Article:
By Katie Kacich, Master’s Candidate, TRDV 499
It was early 2008. I had been assisting my Vice President of Sales and Marketing with a multitude of projects for the company. It was fantastic and everything I had hoped to do. I was training our hotel portfolio on a new sales software system and helping them learn some best practices for gaining additional business. A few months later I left the company for a better sales opportunity. I could not stop thinking about how I could get a position doing something with training, but not really classroom training. I was looking for anything I could get my hands on that would help. Did a job like this exist in the hospitality industry? I had never heard of that before.
The first break I got was with a client who was hosting a meeting at our hotel. She was in a trainer position. I told her that I was struggling to put a name to what I wanted to do. She quickly identified it as Human Performance Improvement (HPI). I was thrilled!!! Finally I had the name of the field and a direction to move towards.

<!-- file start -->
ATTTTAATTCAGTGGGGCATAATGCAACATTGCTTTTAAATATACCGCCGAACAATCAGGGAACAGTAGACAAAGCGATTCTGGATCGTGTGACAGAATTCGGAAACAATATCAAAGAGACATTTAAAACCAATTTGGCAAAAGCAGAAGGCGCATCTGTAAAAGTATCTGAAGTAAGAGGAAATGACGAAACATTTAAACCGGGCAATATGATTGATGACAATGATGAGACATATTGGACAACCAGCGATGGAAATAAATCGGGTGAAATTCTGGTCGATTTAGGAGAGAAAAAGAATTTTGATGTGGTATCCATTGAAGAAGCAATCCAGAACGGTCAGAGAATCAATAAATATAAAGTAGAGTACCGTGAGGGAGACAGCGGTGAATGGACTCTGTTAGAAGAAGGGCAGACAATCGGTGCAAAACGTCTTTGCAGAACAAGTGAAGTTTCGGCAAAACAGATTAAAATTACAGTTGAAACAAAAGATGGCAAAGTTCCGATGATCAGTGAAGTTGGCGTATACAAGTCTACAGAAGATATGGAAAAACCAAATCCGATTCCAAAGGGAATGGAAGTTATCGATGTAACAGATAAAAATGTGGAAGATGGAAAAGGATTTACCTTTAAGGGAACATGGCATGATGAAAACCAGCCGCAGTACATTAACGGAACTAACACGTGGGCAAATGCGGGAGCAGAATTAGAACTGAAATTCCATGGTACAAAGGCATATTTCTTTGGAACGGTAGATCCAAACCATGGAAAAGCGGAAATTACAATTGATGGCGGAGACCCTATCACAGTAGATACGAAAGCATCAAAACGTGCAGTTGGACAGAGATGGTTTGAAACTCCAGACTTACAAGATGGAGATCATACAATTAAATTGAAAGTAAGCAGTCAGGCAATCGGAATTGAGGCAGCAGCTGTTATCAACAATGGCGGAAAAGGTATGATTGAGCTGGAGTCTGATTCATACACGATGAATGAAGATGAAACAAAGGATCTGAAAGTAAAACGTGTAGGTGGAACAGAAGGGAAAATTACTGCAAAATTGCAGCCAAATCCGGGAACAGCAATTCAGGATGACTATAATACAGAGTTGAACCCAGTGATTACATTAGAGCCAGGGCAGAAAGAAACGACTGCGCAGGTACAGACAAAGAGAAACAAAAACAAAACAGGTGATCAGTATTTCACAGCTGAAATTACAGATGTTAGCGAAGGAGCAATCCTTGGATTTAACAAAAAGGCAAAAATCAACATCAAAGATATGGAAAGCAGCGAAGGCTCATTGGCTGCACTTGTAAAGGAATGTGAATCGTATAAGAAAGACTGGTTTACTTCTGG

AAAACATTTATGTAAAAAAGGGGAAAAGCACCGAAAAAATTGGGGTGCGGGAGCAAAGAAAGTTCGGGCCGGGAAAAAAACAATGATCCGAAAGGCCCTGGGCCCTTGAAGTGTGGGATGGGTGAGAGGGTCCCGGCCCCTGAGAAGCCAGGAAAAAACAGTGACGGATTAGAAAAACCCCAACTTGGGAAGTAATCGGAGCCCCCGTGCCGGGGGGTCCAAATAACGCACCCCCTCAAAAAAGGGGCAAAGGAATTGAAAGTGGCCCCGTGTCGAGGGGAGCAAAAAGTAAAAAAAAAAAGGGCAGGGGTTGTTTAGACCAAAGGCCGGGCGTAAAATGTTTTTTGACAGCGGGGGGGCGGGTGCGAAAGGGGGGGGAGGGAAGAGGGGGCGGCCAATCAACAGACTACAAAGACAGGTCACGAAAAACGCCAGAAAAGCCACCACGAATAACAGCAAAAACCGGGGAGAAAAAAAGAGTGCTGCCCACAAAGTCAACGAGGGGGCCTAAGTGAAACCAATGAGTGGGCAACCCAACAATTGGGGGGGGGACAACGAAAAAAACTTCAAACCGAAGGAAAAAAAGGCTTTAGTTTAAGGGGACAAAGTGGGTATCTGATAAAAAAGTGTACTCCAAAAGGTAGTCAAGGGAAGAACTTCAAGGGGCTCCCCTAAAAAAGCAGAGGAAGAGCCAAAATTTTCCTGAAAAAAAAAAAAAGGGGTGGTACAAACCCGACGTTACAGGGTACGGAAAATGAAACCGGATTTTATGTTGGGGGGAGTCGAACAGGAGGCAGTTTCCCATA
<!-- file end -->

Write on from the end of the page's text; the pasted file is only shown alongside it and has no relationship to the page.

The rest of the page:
Since I am a sales professional and digging for information is an everyday occurrence, I decided to call upon my resources. LinkedIn was really just becoming an everyday tool. People had their information posted and I was using it as a prospecting tool for our new hotel. I did a key word search for “Trainer” in my zip code. One of the first people to come up was the President (former) of the Chicago Chapter of American Society of Training and Development (CCASTD). I shared what I was hoping to do and she suggested that I speak with the Admissions person at Roosevelt University. Not long after that I was enrolled in the program. But wait! It gets better! I was in the program but still didn’t know about HPI. I contacted over two dozen local professionals in the field and had a combination of sit down interviews, phone interviews, and surveys with those professionals. It was a double edged win in that I was building contacts in the field while also obtaining the information that I desperately needed.
“During all of these conversations with industry members, ask people to recommend insider tips, must-read publications and advice on what jobs in their field are most realistic for people to transition into. Keep in mind that it’s not appropriate to ask any of these contacts for a job, just for advice and guidance. And don’t forget to send a gracious thank you email to thank people for their time”. (Pollak, 2011)
I tout the use of LinkedIn to anyone and everyone who will listen to me! Without this tool, I may never have gotten the initial direction and I certainly would have been limited in finding a platform to reach out to all of the individuals. What are some of the unique ways that you have used LinkedIn to further your professional or education growth?